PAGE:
According to Harvard Medical, researchers have found that walking reduced the risk of cardiovascular events by 31 percent in both men and women who walked as little as 5½ miles per week at 2 miles per hour. In addition to promoting weight loss and muscle growth, walking also improves risk factors such as vascular stiffness, inflammation and mental stress.
If finding time to walk multiple times a week isn’t doable for you, our exercise physiologist can develop a low-impact workout plan that fits into even your craziest weeks. Whether you can spare an hour or just five minutes, we’ll demonstrate exercises that are great for your heart (and that you’ll actually do once you get home).
Get a comprehensive physical
Our multidisciplinary team of specialists have over thirty years of experience in executive exams, and you can trust that your care will be prioritized completely when you are with us.
Our physical is designed to offer the world’s most comprehensive health assessment.
We’ll take you through a complete cardio-pulmonary evaluation—including a resting electrocardiogram, stress treadmill electrocardiogram and a non-invasive heart and lung CT scan. You’ll also undergo a coronary risk and lipid panel, a vascular ultrasound screening and a spirometry pulmonary function test.
We will also investigate you family history of heart disease, including taking you through advanced genome testing to help understand future risks for you and your children.
You’ll receive all of your screening and test results that day during your physician consultation, where we will determine and coordinate required follow ups with specialists and discuss and review proposed personal wellness plan.
Host a potluck focused on heart-healthy recipes
February is home to Super Bowl parties and their gut-busting spreads of fried, fatty foods—which is fine! You’re allowed to enjoy yourself as long as you practice moderation. We’re rooting for the dip tray this year, and we’re also suggesting you start a new February tradition: a heart-healthy potluck.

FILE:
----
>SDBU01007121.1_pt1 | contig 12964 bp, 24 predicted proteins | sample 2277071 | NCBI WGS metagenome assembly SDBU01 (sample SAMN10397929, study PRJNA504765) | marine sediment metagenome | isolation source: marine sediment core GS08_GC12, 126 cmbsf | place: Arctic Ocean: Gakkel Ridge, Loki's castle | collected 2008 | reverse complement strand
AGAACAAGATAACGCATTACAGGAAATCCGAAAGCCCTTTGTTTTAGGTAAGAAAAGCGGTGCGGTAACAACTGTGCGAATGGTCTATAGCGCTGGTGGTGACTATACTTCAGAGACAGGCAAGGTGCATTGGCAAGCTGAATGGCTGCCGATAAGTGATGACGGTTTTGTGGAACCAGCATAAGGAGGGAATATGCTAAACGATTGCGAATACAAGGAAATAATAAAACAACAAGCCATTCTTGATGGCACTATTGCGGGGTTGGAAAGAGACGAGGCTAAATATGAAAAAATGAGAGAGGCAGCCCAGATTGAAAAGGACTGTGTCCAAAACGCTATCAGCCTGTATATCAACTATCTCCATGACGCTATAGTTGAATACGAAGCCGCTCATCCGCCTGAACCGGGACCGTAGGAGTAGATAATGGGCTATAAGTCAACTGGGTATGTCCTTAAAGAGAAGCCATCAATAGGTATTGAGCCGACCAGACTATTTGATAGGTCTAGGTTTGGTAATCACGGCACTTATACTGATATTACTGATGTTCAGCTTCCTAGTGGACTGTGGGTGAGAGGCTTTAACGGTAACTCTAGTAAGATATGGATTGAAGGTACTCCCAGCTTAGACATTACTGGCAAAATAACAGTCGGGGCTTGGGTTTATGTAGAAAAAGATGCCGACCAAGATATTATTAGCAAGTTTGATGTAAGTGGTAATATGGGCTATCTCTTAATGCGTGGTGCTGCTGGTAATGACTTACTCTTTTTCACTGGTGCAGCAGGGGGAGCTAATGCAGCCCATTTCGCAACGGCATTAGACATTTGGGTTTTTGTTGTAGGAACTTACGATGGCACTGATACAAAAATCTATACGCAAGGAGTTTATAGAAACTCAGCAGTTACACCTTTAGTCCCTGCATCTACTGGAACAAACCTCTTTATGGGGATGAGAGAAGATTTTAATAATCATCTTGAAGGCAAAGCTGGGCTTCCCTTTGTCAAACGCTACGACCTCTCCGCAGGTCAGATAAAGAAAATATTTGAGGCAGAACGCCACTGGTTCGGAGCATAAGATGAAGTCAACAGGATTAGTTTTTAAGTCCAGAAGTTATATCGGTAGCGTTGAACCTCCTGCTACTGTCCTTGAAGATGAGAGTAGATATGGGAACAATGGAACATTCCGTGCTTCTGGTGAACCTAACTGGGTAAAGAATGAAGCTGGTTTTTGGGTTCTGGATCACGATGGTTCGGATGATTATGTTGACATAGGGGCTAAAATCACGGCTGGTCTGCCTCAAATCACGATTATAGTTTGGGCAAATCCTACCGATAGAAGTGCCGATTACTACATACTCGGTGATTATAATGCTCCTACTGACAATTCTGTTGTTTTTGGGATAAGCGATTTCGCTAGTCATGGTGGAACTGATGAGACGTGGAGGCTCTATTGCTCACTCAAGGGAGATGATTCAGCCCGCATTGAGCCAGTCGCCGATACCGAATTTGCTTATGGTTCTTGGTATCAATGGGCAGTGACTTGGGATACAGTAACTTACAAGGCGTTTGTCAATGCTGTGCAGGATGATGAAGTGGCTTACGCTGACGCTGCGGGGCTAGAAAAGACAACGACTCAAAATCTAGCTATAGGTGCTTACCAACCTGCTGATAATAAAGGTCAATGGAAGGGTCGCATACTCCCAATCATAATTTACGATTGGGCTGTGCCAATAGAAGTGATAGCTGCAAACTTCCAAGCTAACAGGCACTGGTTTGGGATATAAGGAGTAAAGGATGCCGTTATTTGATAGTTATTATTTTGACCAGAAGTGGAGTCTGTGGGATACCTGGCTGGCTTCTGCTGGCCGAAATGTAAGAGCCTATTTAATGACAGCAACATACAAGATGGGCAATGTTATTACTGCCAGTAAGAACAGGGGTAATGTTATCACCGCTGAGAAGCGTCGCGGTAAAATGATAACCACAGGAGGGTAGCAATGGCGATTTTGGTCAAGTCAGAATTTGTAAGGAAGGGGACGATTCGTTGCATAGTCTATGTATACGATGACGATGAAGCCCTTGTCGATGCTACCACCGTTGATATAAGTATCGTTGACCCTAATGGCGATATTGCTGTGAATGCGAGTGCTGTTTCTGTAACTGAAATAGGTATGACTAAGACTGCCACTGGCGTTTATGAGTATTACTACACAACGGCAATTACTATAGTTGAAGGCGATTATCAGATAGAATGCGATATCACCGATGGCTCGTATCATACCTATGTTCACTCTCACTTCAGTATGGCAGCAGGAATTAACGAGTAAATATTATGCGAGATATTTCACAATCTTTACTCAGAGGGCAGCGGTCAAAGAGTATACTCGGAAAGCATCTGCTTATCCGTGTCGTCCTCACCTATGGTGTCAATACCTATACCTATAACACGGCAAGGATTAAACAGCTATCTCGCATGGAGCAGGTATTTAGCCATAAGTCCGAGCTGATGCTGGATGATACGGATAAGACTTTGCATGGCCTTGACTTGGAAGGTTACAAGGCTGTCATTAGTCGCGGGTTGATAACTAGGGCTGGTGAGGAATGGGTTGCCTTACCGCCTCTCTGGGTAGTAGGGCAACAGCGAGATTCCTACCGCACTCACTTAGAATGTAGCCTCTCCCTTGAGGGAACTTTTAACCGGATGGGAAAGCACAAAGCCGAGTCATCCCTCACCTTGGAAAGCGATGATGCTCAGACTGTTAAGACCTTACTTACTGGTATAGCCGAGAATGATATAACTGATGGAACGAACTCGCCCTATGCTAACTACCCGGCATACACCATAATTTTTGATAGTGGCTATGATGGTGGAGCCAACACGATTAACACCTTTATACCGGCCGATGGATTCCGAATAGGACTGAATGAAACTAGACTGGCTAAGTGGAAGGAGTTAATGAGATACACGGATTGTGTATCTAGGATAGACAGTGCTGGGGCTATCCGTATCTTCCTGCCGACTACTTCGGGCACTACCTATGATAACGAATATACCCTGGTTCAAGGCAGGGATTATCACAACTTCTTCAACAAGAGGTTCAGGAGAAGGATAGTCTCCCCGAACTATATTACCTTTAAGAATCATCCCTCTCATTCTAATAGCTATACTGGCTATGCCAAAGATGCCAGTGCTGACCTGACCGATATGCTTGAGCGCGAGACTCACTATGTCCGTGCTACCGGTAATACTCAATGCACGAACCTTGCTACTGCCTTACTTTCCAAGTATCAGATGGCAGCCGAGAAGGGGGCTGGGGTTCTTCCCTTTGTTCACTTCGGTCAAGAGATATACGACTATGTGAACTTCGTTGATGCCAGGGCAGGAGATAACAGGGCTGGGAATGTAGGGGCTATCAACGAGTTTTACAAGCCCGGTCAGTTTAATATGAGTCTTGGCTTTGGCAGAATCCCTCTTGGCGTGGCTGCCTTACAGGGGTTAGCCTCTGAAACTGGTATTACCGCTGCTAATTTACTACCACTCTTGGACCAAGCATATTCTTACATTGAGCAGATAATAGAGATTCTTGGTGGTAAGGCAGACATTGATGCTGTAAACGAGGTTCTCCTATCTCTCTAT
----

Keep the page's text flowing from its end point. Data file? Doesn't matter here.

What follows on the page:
Gather your loved ones around recipes that will help—not hurt—your heart, like salmon cucumber bites and stuffed red peppers. You’ll help spread heart health awareness among your friends and family, and you’ll learn new recipes, too. You can deepen the impact of the event by setting future health goals together and promising to keep one another accountable.
If you feel stressed out about the idea of healthy food prep and don’t know where to begin, you’d benefit from an in-depth consultation with our registered nutritionist.
They’ll assess your current diet and offer food and supplement recommendations, as well as offer meal and snack solutions that are great for your heart. We’ll teach you health and wellness education to make you sure you know these foods are heart healthy and what foods you should avoid based off of your test results.
Because, from food choices to preemptive screening, our team at Elitra Health Center is committed to making sure your journey to a healthier heart lasts long past February.